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Paradise Seeker, a Moody 31 sailing on the River Tay near Dundee. Photo: Dundee Photographics/Alamy

Moody 31

The Bill Dixon-designed Moody 31 (LOA 30ft 9in) Mk1 and Mk2 models (with fin or twin keels) were built from 1983 to 1991 and are good examples. A beam of 10ft 6in, weight of 9,966lb, ballast ratio of 37%, DLR of 270 and SA/Disp ratio of 15 put it firmly in the camp of modern, capable and roomy family cruisers.

Despite highish freeboard, it looks sleek and well styled. And of course its modern layout with aft heads, stern cabin and practical L-shaped galley was an instant hit with cruising families. One owner said “I had always fancied a Contessa 32 but after a trial sail, my wife was not impressed. Too uncomfortable! At the Boat Show we saw the Moody 31. My wife liked the space and comfort and it looked a good sea boat to me. Not as fast as the Contessa perhaps but I wasn’t really a racing man.”

This owner later proved his Moody 31’s ability offshore by joining a Royal Cornwall YC rally to the Azores. On the racing front, I used to crew on a fin keel Moody 31 Mk1 that picked up plenty of pots in Hamble-based handicap races.

A member of the Moody Owners Association endorsed the Moody 31’s qualities saying he had owned his 31from new in 1990, adding: “We have sailed the local rivers and across to Holland, Belgium and France. The boat is almost a member of the family and… it’s large enough to accommodate six but can be sailed single-handed.

“It’s a sturdy boat that will hold up against many faster types if sailed correctly. The oversized 28hp engine will push it through a steep chop at 6 knots. Over a quarter of a century, I discovered how well the boat has been made… It has never let me down and I love sailing her.”

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Saloon of the ever-popular Laurent Giles-designed
Konsort 29. Photo: Bob Aylott/myclassicboat.com

Westerly Konsort 29

Westerly came up with one of its most successful 28-30ft cruisers in the 1980s. Over 700 of the ever-popular Laurent Giles-designed Konsort 29 were built and these tough cruisers are still much sought after.

Its vital statistics of 10ft 9in beam, 8516lb weight, 37.5% ballast ratio, 229 DLR and 15 SA/Disp ratio are on a par with many of its contemporaries.

The Konsort’s conventional accommodation – featuring amidships heads and aft galley and nav area – is practical and solidly finished, making it an archetypical middle-of-the-road family cruiser.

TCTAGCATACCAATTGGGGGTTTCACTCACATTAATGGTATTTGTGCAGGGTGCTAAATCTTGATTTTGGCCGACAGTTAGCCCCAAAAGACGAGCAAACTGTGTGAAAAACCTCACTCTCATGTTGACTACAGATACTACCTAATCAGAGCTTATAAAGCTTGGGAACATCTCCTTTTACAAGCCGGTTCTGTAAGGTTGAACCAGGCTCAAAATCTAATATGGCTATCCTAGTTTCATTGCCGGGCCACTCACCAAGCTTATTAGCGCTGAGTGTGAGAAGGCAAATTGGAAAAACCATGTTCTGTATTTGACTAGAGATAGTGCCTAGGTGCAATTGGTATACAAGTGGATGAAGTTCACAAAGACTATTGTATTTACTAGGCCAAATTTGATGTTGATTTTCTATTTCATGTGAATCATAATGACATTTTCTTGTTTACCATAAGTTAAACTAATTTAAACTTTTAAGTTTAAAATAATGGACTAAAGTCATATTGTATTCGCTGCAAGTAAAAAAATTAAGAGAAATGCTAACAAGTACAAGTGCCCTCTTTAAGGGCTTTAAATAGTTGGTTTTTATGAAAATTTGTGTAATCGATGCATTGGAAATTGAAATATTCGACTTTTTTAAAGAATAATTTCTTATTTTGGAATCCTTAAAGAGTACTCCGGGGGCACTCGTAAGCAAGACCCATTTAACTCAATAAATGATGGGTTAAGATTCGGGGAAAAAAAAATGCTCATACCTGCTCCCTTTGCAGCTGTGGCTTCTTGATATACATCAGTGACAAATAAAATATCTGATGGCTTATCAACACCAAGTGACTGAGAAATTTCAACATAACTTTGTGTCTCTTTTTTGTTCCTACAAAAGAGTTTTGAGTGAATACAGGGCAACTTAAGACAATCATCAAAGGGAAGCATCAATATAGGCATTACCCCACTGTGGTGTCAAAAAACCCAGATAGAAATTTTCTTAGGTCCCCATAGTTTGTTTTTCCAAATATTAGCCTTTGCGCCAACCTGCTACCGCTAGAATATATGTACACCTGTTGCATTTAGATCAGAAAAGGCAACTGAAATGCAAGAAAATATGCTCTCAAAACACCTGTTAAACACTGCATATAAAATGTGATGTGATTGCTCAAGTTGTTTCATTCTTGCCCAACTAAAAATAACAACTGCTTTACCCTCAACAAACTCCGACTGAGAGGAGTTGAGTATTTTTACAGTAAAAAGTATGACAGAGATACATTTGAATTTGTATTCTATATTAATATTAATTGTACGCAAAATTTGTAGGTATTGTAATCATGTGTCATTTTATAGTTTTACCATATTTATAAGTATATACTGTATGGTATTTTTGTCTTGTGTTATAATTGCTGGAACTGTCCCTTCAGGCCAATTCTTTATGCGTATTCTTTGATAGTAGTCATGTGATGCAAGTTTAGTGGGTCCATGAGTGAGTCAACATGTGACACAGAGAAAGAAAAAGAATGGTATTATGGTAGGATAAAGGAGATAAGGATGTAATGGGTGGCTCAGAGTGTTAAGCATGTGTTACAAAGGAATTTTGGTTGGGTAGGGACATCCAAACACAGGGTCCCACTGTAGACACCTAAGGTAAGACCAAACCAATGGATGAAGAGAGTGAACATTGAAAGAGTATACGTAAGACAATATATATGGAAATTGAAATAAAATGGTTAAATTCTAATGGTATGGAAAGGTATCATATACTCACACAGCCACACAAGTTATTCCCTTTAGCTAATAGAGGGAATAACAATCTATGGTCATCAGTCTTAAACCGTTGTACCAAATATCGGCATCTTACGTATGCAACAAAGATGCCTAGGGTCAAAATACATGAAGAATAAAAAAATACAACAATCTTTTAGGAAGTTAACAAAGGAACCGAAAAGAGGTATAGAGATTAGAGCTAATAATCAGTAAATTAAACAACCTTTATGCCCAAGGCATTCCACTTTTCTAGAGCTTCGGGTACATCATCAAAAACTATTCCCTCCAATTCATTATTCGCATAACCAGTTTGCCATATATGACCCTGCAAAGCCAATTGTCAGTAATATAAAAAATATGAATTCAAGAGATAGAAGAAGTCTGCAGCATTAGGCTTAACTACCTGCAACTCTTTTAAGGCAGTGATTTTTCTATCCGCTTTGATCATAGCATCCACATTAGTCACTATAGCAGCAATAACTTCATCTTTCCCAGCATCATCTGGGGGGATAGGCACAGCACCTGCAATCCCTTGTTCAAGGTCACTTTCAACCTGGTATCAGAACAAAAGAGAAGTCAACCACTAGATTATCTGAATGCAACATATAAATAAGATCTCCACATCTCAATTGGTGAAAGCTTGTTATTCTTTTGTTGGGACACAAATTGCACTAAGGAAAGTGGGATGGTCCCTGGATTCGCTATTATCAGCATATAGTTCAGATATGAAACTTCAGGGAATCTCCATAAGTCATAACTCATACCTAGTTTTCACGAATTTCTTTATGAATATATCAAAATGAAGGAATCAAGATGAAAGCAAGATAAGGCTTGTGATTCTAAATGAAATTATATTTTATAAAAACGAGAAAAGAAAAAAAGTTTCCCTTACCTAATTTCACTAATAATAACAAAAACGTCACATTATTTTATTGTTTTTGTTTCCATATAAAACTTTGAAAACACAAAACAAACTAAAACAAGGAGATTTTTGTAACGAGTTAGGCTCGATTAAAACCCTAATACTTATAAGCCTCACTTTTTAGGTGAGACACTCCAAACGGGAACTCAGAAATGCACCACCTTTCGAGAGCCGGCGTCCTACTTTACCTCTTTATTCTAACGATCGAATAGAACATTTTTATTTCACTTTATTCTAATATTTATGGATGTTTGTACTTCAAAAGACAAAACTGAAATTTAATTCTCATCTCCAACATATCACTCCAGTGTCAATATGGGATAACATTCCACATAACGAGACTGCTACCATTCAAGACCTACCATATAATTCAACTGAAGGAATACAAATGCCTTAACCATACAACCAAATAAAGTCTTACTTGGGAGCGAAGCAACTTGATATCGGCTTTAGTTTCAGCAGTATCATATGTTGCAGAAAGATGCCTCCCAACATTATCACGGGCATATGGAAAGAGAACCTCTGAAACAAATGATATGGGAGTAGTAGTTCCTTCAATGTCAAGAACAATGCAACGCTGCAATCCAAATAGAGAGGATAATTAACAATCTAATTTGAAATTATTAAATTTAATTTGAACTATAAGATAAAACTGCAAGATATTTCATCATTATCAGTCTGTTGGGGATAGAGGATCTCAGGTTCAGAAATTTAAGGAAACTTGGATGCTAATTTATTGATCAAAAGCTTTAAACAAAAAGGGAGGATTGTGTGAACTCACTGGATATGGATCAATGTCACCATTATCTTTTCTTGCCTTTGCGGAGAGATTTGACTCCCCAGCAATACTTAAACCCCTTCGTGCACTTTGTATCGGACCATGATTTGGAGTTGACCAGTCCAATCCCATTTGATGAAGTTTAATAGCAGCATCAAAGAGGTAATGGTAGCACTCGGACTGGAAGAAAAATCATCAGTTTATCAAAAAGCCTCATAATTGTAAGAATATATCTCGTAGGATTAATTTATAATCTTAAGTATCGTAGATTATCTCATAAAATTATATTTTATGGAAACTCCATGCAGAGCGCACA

And for those who prefer a deck saloon offering panoramic views from the warm and dry, the Duo version also has many attractions.

A former commodore of the Westerly Association told me that when he bought his twin keel Konsort he sought out a boat that incorporated the revised hull reinforcement system Westerly adopted after early production.

He added that: “The boat sails well provided there is sufficient breeze to get her going. A cruising chute helps in light airs. When the wind pipes up the performance is good, with a reef in the main around Force 5. The Konsort is very much a cruising boat so we have never expected her to point high, but you sail according to the characteristics of your boat. When required the 24hp Bukh diesel will take care of any lack of wind.

“We sail in the English Channel, the Channel Islands and adjacent coast of France. We have had no unexpected problems with the boat… a choice well made and never regretted.”

The later 30ft 6in Westerly Tempest, designed by Ed Dubois, was a very different concept. Its unusual accommodation featured two double cabins aft and a heads compartment in the eyes of the yacht. By Westerly standards, its sales total of 107 wasn’t a runaway success. But it has a lot to offer; as does its revamped Regatta 310 near sister.

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Unusually for a 30ft 6in yacht, the Westerly Tempest has two double cabins aft and a heads in the forepeak. Photo: SailingScenes.com

Sadler 29

The Sadler 29 was another winner from the 1980s. Martin Sadler told me: “The 29 appeared at the 1981 Earls Court boat show. She was offered with fin or twin keels and the mix was about 60/40 in favour of the latter.

“Our demonstration boat had twins and it surprised people how well she sailed [understandable because these twins are shapely, well positioned and draw 3ft 8in]. The design concept of the 29 was to achieve a larger internal volume for overall length than the Sadler 25 and 32, and she has accommodation very similar to the 32.”

Designer David Sadler got the balance between comfort and performance right: 28ft 5in overall, waterline 22ft 10in, beam 9ft 6in, weight 8,200lb, 41.5% ballast ratio, 307 DLR and 14.68 SA/Disp ratio. Sailors loved her and around 400 were built.

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‘Another winner from the 80s’; the Sadler 29. Photo: Patrick Eden/Alamy

Her spacious accommodation with amidships heads, good galley and chart table and cosy quarter berth appealed to traditionalists and modernists alike. What’s more the inner mouldings conceal enough foam buoyancy to make the boat float and sail if flooded, if the foam’s still sound.

One Sadler 29 owner summed up what to look for, saying: “The advice when buying boats of this age is to spend a bit more on one that has been sorted, ie recent new engine, sails, standing rigging, cushions etc, rather than getting a tatty boat cheaper, and then spending a fortune.